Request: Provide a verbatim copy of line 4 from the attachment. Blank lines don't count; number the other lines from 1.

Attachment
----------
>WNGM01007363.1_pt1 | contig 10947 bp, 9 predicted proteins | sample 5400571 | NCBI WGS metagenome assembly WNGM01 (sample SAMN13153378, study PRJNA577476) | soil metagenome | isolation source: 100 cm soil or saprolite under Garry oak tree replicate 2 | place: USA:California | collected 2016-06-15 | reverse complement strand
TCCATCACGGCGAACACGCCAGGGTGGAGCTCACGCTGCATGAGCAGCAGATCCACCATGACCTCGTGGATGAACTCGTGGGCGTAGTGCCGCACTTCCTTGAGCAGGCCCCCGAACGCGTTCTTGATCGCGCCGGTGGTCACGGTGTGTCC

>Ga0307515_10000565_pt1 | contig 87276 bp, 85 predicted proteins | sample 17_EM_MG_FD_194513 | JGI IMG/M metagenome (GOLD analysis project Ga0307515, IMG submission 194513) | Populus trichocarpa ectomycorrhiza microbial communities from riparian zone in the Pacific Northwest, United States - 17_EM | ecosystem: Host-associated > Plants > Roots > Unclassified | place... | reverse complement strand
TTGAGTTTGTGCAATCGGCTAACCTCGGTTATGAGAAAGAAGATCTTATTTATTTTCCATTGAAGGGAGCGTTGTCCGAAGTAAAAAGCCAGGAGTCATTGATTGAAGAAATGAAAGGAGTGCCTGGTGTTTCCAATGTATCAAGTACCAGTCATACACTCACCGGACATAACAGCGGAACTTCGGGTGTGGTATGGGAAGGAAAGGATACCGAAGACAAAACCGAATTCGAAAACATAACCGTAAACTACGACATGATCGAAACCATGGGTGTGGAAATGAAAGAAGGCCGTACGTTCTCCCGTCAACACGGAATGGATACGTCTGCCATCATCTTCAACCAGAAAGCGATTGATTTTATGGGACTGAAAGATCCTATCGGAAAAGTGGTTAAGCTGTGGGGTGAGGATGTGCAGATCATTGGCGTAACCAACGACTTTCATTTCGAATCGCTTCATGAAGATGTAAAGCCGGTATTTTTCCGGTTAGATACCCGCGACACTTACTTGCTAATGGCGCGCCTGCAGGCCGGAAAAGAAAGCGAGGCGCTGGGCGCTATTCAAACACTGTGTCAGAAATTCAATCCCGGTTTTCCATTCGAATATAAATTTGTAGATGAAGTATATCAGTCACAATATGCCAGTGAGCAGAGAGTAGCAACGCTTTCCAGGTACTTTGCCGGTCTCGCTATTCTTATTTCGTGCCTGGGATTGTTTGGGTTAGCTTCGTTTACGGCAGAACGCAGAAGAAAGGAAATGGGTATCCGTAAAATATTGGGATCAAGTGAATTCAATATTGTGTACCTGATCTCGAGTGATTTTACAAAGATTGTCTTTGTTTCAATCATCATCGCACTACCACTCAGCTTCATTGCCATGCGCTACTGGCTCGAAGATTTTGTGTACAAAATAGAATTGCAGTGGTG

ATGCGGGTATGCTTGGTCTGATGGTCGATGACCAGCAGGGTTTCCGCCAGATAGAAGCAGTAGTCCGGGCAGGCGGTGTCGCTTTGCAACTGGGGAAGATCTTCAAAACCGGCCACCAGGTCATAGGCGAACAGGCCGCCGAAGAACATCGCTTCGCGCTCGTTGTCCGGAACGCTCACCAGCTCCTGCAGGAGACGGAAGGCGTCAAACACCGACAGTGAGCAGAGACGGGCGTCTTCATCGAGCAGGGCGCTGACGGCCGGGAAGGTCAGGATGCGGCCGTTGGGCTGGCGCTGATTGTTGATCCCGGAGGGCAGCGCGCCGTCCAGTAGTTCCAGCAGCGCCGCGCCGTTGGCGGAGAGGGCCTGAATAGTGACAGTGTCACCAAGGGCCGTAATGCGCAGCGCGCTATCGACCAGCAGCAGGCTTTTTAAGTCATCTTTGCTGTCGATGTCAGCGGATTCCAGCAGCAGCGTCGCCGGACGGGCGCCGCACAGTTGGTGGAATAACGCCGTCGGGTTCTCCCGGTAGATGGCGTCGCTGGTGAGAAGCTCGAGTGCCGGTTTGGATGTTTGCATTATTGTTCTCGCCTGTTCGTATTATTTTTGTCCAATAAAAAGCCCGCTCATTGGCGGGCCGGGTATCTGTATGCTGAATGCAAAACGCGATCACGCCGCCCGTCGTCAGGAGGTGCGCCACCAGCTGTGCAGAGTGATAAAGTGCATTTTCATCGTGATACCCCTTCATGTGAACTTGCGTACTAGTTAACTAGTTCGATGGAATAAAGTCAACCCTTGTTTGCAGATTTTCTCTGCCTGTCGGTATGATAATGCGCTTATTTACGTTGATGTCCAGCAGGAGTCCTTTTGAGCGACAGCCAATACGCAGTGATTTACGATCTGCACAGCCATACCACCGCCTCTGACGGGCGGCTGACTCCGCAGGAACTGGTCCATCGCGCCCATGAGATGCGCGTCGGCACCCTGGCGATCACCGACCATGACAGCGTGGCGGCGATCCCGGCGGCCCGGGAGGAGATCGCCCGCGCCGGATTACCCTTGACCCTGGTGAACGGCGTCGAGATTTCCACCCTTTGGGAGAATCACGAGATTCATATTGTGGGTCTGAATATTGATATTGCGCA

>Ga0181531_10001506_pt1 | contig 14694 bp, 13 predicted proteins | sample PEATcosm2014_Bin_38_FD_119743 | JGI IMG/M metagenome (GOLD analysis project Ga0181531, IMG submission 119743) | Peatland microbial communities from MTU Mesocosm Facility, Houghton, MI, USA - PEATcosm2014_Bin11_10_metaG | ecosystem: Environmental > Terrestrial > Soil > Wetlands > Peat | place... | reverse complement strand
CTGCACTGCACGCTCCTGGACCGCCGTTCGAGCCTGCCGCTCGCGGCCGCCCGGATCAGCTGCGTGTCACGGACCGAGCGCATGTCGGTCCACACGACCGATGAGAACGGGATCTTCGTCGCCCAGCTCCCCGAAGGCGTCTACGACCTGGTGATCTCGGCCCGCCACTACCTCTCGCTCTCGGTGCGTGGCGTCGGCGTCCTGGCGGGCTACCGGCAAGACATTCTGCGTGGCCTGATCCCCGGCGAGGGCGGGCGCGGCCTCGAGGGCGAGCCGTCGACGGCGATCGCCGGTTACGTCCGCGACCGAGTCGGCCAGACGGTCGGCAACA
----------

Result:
TTGAGTTTGTGCAATCGGCTAACCTCGGTTATGAGAAAGAAGATCTTATTTATTTTCCATTGAAGGGAGCGTTGTCCGAAGTAAAAAGCCAGGAGTCATTGATTGAAGAAATGAAAGGAGTGCCTGGTGTTTCCAATGTATCAAGTACCAGTCATACACTCACCGGACATAACAGCGGAACTTCGGGTGTGGTATGGGAAGGAAAGGATACCGAAGACAAAACCGAATTCGAAAACATAACCGTAAACTACGACATGATCGAAACCATGGGTGTGGAAATGAAAGAAGGCCGTACGTTCTCCCGTCAACACGGAATGGATACGTCTGCCATCATCTTCAACCAGAAAGCGATTGATTTTATGGGACTGAAAGATCCTATCGGAAAAGTGGTTAAGCTGTGGGGTGAGGATGTGCAGATCATTGGCGTAACCAACGACTTTCATTTCGAATCGCTTCATGAAGATGTAAAGCCGGTATTTTTCCGGTTAGATACCCGCGACACTTACTTGCTAATGGCGCGCCTGCAGGCCGGAAAAGAAAGCGAGGCGCTGGGCGCTATTCAAACACTGTGTCAGAAATTCAATCCCGGTTTTCCATTCGAATATAAATTTGTAGATGAAGTATATCAGTCACAATATGCCAGTGAGCAGAGAGTAGCAACGCTTTCCAGGTACTTTGCCGGTCTCGCTATTCTTATTTCGTGCCTGGGATTGTTTGGGTTAGCTTCGTTTACGGCAGAACGCAGAAGAAAGGAAATGGGTATCCGTAAAATATTGGGATCAAGTGAATTCAATATTGTGTACCTGATCTCGAGTGATTTTACAAAGATTGTCTTTGTTTCAATCATCATCGCACTACCACTCAGCTTCATTGCCATGCGCTACTGGCTCGAAGATTTTGTGTACAAAATAGAATTGCAGTGGTG